Fears over the potential for a global recession ebbed away over the quarter as a combination of factors instilled confidence in markets, including better than expected economic growth indicators from the US and China, rising expectations for a ‘phase one’ trade deal being signed between the two countries, the US Federal Reserve (Fed) flagging that interest rates are likely to be on hold for the best part of 2020 and greater clarity over Brexit following an emphatic victory for the Conservative Party in the UK’s General Election. This set the scene for strong performance across all markets, with assets more exposed to economic growth performing particularly well.
The period began on a cautious note, as China reported a further slowdown in GDP growth, falling to 6.0%, with markets blaming the trade war. Unlike in previous years, expectations for policy stimulus in China were muted, as any desire to support economic growth in the face of US trade tariffs was limited by ongoing attempts to deflate a debt bubble built up since the Global Financial Crisis (GFC). However, many other Emerging Market countries cut interest rates against a background of moderating growth and low inflationary pressures, including India, Korea, Indonesia and Russia. Such moves were not confined to developing countries, with the US cutting interest rates for the third time since the start of the year and the European Central Bank resuming Quantitative Easing through further bond purchases.
In aggregate, this easing of monetary policy was one of the most significant efforts by policy makers to avoid an economic downturn since the GFC of 2008/09. The result was that investors rotated out of defensive assets into more economically sensitive cyclical assets, with the US equity market reaching new highs. However, it was not all plain sailing. The US signed into law the Hong Kong Human Rights and Democracy Act that requires the US to revisit Hong Kong’s special trade status annually, seeming to side the US with the Hong Kong student democracy protestors and raising doubts over a trade deal being agreed between the US and China. However, in December, both countries agreed to sign an initial trade deal in January, whilst the US postponed indefinitely the introduction of new tariffs on $160bn worth of Chinese goods and halved the tariffs on a further $120bn worth, the first rollback of tariffs since the start of the trade war in July 2018.
Towards the end of the quarter, economic leading indicators surprised in China, with a broad improvement across industrial production, industrial profits and retail sales, suggesting that the trade war with the US was having less of an impact than previously thought. The Fed stated that interest rates were expected to stay on hold throughout 2020, despite improving economic indicators and evidence that the US consumer remained largely unaffected by the recession in the manufacturing sector. Equities continued to perform strongly whilst Developed Market government bonds sold off and investment grade credit, which had performed so strongly year to date, faced its first real headwind of 2019.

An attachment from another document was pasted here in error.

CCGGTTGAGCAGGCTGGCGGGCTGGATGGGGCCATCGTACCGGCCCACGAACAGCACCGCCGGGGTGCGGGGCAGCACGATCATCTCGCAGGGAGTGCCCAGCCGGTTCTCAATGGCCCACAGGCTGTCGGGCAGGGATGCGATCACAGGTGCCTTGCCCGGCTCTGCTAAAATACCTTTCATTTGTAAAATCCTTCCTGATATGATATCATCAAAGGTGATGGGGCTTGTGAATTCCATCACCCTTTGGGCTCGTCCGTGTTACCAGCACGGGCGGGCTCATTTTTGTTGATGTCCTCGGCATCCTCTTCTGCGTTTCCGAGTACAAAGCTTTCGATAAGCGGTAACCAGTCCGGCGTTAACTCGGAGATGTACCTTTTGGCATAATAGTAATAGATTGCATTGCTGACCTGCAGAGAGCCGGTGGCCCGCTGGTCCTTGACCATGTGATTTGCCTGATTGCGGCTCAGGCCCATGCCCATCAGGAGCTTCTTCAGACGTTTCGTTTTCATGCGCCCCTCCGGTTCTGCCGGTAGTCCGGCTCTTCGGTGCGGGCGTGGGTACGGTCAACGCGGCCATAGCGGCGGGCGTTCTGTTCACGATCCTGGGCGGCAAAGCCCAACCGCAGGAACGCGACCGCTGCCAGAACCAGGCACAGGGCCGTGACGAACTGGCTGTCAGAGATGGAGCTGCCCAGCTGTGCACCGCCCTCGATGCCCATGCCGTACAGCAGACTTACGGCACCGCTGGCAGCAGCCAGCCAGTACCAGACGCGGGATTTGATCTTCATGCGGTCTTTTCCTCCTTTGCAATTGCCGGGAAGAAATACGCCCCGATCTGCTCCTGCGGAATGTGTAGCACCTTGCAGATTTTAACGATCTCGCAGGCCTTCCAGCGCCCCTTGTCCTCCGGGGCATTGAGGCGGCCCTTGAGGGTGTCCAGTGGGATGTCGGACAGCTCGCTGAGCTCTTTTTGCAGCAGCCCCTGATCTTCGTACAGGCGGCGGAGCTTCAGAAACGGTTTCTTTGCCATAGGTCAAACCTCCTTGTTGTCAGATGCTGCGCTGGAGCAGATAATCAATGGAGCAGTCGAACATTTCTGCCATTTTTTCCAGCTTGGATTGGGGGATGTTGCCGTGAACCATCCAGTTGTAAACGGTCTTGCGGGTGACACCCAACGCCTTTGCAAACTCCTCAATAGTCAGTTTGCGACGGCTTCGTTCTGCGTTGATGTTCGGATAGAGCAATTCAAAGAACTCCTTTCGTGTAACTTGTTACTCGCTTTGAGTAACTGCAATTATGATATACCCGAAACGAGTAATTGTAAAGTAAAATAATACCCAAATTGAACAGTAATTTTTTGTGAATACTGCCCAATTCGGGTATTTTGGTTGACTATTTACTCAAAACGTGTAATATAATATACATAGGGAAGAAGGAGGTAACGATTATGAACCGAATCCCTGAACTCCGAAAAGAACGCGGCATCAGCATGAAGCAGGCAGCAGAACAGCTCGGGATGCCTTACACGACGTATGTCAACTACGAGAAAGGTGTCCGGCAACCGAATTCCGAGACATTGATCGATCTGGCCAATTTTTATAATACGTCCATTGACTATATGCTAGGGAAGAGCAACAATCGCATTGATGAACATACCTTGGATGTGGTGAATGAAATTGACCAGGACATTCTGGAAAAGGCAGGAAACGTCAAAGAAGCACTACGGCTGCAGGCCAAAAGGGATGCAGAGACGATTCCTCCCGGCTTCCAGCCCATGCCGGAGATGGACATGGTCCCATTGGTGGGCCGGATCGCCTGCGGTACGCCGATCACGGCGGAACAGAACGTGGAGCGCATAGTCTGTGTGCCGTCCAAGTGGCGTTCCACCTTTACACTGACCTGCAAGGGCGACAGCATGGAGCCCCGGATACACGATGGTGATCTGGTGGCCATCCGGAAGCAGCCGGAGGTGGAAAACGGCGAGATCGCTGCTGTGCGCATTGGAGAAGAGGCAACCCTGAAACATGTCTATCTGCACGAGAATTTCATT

The icing on the cake for investors was the news that the market-friendly Conservative government had won the General Election in the UK, seemingly providing some clarity on Brexit. Despite the fears of recession earlier in the year, the strong performance in markets over Q4 made 2019 one of the best years that investors have enjoyed over the last decade.
In our lower risk models, the portfolios delivered returns from -0.2% to 0.2% over the quarter. Rising expectations of a 'phase one’ US/China trade deal and moderately better economic data supported increased risk sentiment over the quarter. As a result, ‘safe haven’ Government bonds sold off, whilst other parts of the Fixed Interest market held up better, with Investment Grade corporate bonds largely flat and High Yield (HY) generating positive returns. This was seen in the best and worst performers in the quarter. GAM Start Credit Opportunities returned 4.3%, benefitting from its HY exposure over the period, whilst exposure to government debt caused AXA Sterling Index Linked Bond to lose 10.1%, with index linked debt struggling particularly on benign central bank policy. Our Absolute Return exposure was a small negative, with such funds struggling to navigate
Our medium and higher risk models delivered strong returns from 1.7% to 3.5% over the quarter. The increased sentiment over the quarter also caused equities to rise globally. The best performer in the portfolio was MI Chelverton UK Equity Growth, which returned 15.4%, followed by Man GLG Continental European Growth and Man GLG Undervalued Assets, which rose by 9.3% and 9.2% respectively.
By contrast, ‘safe haven’ Government bonds sold off, with M&G Emerging Markets Bond falling 3.5%, whilst our Absolute Return exposure was a small negative, with such funds struggling to navigate through the volatile environment. In addition, the hedges that we had in place to protect against the possibility of a strong recovery in sterling worked well as the currency rose sharply. However, unhedged holdings faced a significant headwind, with Polar Capital Global Insurance falling 4.3% and LF Miton US Opportunities flat in spite of a rising US stock market.